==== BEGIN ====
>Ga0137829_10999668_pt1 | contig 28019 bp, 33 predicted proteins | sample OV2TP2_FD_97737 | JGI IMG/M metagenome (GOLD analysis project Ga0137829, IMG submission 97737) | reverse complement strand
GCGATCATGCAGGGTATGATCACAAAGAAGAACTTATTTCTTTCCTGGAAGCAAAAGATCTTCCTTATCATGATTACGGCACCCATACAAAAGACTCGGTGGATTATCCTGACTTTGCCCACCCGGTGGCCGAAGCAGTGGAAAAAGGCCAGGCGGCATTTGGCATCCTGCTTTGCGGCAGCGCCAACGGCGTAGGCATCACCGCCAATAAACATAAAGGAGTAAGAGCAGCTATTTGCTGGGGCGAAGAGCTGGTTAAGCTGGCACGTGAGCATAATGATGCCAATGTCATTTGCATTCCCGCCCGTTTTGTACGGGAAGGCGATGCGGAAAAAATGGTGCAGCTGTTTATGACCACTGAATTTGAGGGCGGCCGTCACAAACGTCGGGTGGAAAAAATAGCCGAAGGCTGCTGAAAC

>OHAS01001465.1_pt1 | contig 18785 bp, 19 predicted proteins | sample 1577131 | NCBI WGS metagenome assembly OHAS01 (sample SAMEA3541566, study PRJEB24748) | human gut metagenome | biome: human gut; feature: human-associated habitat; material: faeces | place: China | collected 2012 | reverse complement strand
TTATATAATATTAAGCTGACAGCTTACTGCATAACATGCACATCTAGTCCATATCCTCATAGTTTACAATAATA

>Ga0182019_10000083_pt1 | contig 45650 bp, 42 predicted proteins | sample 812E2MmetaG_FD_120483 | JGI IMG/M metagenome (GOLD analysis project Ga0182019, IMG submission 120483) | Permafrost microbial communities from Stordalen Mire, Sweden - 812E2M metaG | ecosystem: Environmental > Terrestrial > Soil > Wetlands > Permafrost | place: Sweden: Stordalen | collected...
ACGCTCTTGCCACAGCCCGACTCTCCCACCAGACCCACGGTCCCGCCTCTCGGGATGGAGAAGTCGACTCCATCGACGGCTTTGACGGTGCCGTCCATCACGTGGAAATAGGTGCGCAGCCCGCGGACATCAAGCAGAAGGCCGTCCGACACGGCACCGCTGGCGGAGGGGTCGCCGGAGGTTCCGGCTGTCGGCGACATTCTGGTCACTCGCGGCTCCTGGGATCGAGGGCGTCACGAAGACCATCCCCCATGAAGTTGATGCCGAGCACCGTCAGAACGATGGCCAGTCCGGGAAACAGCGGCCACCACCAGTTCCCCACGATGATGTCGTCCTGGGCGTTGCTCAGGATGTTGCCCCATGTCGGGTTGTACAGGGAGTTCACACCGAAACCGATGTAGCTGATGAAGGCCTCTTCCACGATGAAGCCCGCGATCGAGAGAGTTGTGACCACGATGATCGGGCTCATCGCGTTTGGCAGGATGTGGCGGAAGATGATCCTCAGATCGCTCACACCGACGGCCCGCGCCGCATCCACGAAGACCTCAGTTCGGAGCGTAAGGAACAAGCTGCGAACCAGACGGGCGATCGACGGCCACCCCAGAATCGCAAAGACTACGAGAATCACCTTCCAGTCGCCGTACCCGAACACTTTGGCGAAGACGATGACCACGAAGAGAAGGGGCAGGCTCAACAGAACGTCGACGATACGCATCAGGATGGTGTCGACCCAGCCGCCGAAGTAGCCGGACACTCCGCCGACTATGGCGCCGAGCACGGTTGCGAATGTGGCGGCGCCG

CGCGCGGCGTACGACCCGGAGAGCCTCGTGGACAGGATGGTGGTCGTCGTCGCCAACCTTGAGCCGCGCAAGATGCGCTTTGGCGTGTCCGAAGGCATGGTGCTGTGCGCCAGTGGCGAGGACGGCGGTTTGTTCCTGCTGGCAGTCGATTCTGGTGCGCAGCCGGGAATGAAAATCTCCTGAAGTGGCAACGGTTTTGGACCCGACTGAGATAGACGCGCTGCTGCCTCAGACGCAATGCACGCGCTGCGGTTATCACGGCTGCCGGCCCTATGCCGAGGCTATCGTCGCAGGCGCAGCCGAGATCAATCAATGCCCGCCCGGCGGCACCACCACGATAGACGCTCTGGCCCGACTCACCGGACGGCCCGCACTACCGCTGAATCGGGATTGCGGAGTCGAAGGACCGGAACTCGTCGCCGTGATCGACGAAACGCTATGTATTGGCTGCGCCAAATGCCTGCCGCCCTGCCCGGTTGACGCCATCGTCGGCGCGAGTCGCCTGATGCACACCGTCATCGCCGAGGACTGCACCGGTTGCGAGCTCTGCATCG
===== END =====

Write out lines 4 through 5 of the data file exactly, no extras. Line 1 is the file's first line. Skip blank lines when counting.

TTATATAATATTAAGCTGACAGCTTACTGCATAACATGCACATCTAGTCCATATCCTCATAGTTTACAATAATA

>Ga0182019_10000083_pt1 | contig 45650 bp, 42 predicted proteins | sample 812E2MmetaG_FD_120483 | JGI IMG/M metagenome (GOLD analysis project Ga0182019, IMG submission 120483) | Permafrost microbial communities from Stordalen Mire, Sweden - 812E2M metaG | ecosystem: Environmental > Terrestrial > Soil > Wetlands > Permafrost | place: Sweden: Stordalen | collected...